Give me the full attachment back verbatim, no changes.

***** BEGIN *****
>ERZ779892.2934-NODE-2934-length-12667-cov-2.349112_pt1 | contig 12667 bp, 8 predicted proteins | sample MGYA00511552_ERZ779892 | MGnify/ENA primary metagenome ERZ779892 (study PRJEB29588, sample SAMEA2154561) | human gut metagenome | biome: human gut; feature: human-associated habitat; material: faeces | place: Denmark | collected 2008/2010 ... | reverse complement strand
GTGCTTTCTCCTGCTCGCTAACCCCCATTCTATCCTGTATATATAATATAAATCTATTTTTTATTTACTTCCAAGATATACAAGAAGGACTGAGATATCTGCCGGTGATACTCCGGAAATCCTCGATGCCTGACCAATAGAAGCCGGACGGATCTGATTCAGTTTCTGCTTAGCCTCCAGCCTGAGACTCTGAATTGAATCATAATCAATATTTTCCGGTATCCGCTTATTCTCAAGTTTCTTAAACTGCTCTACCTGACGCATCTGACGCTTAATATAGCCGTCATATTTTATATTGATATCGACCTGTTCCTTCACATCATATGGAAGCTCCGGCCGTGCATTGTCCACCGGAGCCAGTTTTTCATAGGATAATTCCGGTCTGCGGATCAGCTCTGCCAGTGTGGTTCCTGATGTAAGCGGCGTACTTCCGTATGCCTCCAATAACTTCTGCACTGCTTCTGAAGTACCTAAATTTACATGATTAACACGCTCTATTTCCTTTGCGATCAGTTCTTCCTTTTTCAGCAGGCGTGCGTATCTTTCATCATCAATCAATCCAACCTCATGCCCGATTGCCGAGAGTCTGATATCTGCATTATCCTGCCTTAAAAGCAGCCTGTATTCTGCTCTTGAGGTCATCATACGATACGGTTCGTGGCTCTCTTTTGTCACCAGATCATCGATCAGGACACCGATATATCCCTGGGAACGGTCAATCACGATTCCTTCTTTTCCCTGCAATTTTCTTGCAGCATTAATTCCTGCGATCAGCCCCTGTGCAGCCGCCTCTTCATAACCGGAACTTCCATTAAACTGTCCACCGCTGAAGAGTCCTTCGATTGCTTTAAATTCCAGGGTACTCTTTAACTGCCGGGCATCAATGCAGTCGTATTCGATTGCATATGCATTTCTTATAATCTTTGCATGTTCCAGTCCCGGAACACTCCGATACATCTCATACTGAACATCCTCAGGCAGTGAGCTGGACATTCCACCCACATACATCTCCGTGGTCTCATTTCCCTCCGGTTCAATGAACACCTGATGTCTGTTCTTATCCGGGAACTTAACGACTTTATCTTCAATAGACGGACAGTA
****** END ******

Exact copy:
>ERZ779892.2934-NODE-2934-length-12667-cov-2.349112_pt1 | contig 12667 bp, 8 predicted proteins | sample MGYA00511552_ERZ779892 | MGnify/ENA primary metagenome ERZ779892 (study PRJEB29588, sample SAMEA2154561) | human gut metagenome | biome: human gut; feature: human-associated habitat; material: faeces | place: Denmark | collected 2008/2010 ... | reverse complement strand
GTGCTTTCTCCTGCTCGCTAACCCCCATTCTATCCTGTATATATAATATAAATCTATTTTTTATTTACTTCCAAGATATACAAGAAGGACTGAGATATCTGCCGGTGATACTCCGGAAATCCTCGATGCCTGACCAATAGAAGCCGGACGGATCTGATTCAGTTTCTGCTTAGCCTCCAGCCTGAGACTCTGAATTGAATCATAATCAATATTTTCCGGTATCCGCTTATTCTCAAGTTTCTTAAACTGCTCTACCTGACGCATCTGACGCTTAATATAGCCGTCATATTTTATATTGATATCGACCTGTTCCTTCACATCATATGGAAGCTCCGGCCGTGCATTGTCCACCGGAGCCAGTTTTTCATAGGATAATTCCGGTCTGCGGATCAGCTCTGCCAGTGTGGTTCCTGATGTAAGCGGCGTACTTCCGTATGCCTCCAATAACTTCTGCACTGCTTCTGAAGTACCTAAATTTACATGATTAACACGCTCTATTTCCTTTGCGATCAGTTCTTCCTTTTTCAGCAGGCGTGCGTATCTTTCATCATCAATCAATCCAACCTCATGCCCGATTGCCGAGAGTCTGATATCTGCATTATCCTGCCTTAAAAGCAGCCTGTATTCTGCTCTTGAGGTCATCATACGATACGGTTCGTGGCTCTCTTTTGTCACCAGATCATCGATCAGGACACCGATATATCCCTGGGAACGGTCAATCACGATTCCTTCTTTTCCCTGCAATTTTCTTGCAGCATTAATTCCTGCGATCAGCCCCTGTGCAGCCGCCTCTTCATAACCGGAACTTCCATTAAACTGTCCACCGCTGAAGAGTCCTTCGATTGCTTTAAATTCCAGGGTACTCTTTAACTGCCGGGCATCAATGCAGTCGTATTCGATTGCATATGCATTTCTTATAATCTTTGCATGTTCCAGTCCCGGAACACTCCGATACATCTCATACTGAACATCCTCAGGCAGTGAGCTGGACATTCCACCCACATACATCTCCGTGGTCTCATTTCCCTCCGGTTCAATGAACACCTGATGTCTGTTCTTATCCGGGAACTTAACGACTTTATCTTCAATAGACGGACAGTA